The performances of the mostly female cast of “Clouds of Sils Maria” simply cannot be ignored. Even when the plot slows and gets a bit redundant, I could not stop watching Juliette Binoche as a successful veteran actress and Kristen Stewart as her assistant and companion.

This is a story about an actress on her way to participate in an awards ceremony for the brilliant and reclusive writer and director who gave her her first big break. Sigrid, the character she portrayed, came to define not only her career but her own sense of self, and when she is asked to portray another character in that play — the older, doomed foil to the dynamic and exciting Sigrid — she faces a crisis.

(Photo/ CG Cinema) Juliette Binoche and Kristen Stewart offer fascinating performances in a memorable character study fully realized.

(Photo/ CG Cinema) Juliette Binoche and Kristen Stewart offer fascinating performances in a memorable character study fully realized.


The death of the playwright further confuses the issue for her, and she retreats, with her assistant, to his house in the Alps, to rehearse and consider things. Not surprisingly, Binoche is wonderful, loose and funny but also cerebral and insecure. It is a pleasant surprise, however, that Stewart is also wonderful, and the platonic chemistry between the two is absolutely the heart of this film.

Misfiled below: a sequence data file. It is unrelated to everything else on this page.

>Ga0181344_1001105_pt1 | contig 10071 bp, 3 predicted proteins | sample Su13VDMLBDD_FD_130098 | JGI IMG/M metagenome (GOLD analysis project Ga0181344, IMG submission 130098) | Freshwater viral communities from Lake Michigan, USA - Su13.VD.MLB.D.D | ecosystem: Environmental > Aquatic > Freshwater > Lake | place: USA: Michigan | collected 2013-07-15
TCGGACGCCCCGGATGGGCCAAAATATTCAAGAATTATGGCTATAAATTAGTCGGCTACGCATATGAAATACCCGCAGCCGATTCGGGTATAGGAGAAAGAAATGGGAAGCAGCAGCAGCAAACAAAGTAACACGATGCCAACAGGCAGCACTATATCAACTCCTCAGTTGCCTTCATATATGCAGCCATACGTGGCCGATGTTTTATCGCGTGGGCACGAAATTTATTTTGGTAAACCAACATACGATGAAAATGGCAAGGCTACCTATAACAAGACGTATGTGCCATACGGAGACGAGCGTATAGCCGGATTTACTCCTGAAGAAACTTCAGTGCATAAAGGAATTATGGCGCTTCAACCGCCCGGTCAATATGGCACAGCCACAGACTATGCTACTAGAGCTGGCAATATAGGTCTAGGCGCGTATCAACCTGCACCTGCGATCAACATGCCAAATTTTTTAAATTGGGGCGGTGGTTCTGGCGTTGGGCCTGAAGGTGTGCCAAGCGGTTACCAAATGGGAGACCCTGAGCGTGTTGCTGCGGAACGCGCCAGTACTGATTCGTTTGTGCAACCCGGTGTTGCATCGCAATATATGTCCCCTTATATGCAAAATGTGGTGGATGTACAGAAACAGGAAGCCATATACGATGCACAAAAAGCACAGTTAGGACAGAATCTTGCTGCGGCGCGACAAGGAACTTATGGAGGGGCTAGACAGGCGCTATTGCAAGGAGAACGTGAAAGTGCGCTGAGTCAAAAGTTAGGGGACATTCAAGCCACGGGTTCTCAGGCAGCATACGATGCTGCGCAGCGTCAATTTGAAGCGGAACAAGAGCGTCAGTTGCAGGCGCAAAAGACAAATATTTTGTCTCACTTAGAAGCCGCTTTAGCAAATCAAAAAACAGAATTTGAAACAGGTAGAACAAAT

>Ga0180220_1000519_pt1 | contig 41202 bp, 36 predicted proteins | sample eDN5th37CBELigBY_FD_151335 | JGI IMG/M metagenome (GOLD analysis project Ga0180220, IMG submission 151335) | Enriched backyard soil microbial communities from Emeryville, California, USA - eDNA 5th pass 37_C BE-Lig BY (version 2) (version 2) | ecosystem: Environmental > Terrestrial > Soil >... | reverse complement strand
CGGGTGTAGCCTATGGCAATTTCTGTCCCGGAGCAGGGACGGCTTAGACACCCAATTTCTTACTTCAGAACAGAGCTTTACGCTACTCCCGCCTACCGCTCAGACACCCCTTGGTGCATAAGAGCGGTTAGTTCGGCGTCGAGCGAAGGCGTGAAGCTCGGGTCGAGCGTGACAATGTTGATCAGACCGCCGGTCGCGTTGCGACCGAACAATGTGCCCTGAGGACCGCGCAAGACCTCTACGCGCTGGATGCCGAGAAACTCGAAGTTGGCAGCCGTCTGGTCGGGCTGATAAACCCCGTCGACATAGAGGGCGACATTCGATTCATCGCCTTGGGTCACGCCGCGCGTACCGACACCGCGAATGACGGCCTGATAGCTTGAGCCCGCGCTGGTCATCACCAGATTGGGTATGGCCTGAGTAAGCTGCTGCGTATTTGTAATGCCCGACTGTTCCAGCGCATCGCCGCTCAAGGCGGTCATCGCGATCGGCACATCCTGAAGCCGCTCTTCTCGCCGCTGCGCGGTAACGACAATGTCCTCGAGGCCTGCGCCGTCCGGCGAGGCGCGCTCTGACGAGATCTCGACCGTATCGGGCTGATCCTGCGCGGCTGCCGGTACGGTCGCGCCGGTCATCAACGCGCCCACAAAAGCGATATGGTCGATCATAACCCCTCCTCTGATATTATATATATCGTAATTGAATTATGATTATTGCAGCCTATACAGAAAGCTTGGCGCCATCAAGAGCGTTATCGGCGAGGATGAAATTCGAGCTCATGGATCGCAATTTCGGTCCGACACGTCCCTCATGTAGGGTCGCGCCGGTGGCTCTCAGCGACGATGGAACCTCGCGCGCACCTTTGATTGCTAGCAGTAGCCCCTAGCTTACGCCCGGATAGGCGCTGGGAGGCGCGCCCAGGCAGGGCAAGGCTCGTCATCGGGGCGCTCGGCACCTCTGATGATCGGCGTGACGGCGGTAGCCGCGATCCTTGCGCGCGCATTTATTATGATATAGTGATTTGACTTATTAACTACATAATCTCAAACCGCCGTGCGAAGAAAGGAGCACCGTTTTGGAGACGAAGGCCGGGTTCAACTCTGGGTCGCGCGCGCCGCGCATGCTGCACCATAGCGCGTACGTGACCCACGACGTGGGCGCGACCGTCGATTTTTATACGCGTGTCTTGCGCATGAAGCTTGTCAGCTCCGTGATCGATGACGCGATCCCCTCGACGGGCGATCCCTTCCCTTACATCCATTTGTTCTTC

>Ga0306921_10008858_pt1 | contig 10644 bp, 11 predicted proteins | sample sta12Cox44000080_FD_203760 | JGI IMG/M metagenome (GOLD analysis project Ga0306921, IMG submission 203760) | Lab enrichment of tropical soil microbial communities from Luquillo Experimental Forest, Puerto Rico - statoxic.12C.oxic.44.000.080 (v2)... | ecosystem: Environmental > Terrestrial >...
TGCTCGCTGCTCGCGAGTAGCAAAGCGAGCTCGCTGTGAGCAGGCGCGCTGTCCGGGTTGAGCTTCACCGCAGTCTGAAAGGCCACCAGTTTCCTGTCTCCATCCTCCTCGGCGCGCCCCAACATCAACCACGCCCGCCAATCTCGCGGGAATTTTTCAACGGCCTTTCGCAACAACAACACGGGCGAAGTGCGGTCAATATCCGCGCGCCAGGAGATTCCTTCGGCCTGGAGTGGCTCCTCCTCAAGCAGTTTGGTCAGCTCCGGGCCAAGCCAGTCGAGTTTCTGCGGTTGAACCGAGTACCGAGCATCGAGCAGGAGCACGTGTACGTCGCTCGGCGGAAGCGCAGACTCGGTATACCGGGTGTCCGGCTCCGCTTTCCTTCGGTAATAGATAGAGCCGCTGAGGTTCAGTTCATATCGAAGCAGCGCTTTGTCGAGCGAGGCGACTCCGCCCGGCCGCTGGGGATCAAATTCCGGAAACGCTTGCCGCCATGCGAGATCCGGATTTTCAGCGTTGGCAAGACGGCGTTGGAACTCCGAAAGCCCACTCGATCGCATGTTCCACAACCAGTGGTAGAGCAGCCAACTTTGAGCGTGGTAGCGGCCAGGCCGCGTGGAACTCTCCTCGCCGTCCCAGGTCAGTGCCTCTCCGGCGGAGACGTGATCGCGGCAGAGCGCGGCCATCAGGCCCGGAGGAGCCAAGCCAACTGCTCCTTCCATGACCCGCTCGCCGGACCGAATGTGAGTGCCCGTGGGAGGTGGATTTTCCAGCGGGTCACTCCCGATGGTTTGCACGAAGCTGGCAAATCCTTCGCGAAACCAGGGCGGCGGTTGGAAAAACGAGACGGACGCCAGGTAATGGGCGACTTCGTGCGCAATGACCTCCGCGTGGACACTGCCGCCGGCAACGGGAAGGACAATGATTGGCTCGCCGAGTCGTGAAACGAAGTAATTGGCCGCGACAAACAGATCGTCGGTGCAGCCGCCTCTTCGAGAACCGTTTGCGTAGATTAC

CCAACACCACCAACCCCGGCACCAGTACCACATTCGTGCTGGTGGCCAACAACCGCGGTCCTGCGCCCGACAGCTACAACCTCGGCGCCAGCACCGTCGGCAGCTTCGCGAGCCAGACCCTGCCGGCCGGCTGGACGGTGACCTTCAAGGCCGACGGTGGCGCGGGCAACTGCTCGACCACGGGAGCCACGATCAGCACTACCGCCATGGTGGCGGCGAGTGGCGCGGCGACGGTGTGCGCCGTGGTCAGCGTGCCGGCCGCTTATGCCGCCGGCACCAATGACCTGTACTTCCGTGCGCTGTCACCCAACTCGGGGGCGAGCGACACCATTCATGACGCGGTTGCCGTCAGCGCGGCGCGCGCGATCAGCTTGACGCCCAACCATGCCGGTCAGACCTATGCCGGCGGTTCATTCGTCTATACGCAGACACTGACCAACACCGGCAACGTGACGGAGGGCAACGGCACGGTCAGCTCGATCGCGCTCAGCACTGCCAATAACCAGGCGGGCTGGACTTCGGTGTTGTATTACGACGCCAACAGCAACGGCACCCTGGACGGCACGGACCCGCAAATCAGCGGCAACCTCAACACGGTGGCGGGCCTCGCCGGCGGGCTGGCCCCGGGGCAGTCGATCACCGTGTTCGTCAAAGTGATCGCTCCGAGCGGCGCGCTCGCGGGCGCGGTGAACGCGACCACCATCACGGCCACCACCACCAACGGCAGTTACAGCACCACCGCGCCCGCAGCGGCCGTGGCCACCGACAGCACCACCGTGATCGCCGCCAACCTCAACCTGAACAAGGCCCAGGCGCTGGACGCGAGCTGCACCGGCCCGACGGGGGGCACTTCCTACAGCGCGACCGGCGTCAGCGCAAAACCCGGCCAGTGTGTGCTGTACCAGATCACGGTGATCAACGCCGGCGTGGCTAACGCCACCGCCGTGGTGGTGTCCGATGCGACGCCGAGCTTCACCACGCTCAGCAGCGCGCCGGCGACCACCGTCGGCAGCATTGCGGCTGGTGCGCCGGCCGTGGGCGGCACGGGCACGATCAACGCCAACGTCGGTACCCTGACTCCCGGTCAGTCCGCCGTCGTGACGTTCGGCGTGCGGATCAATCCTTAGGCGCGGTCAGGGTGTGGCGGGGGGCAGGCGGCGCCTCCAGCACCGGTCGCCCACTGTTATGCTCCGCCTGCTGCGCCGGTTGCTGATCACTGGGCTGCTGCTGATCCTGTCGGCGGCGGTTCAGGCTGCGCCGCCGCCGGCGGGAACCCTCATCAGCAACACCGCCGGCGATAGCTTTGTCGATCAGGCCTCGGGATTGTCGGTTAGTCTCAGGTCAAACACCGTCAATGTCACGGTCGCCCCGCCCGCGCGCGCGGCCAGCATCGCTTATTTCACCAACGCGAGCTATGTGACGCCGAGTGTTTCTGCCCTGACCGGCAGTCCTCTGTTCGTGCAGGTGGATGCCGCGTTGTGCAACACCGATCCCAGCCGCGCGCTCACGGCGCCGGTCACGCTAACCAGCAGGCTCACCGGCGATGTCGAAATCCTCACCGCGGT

This film basically concerns the two of them walking in gorgeous scenery and rehearsing and talking, and believe me their debates about Binoche’s character could have turned dreadfully dull. But in their hands, the material is incredibly realistic and compelling, and their visits to bars and casinos refreshing.

On another level, Binoche must face her feelings about the popular actress portraying Sigrid, a role about which she feels more than a little territorial. Of course, the young actress, played by Chloe Grace Moretz, is a mirror of the older one. But this relationship is given far less screen time then that between Binoche and Stewart.

There have been plenty of behind-the-scenes celebrity satires, but this story functions more like an “above the scenes” one. Realistic and subtle and occasionally quiet to a fault, it was interesting to consider both the universal concerns of aging and death, and the juicy celebrity scandals and Chanel fittings.

It was also wonderful to have Stewart in the bespectacled role of assistant, considering a popular young actress besieged by paparazzi. To have her explaining these matters to the old-fashioned Binoche functioned as a marvelous “meta” moment. Stewart became the first American actress to win a Cesar Award, the French equivalent of an Oscar, for her role, and she was truly interesting in this movie. She and Binoche were so fascinating and real as friends, with no flashy romance or even major conflicts to lean on.

“Clouds of Sils Maria” is a memorable character study fully realized by quietly incredible performances. Its slow pace was not boring, it was mesmerizing, and the plot gave the characters room to grow and maneuver. It’s a realistic portrayal of highly specialized lives that still managed to be relatable, recognizable and moving.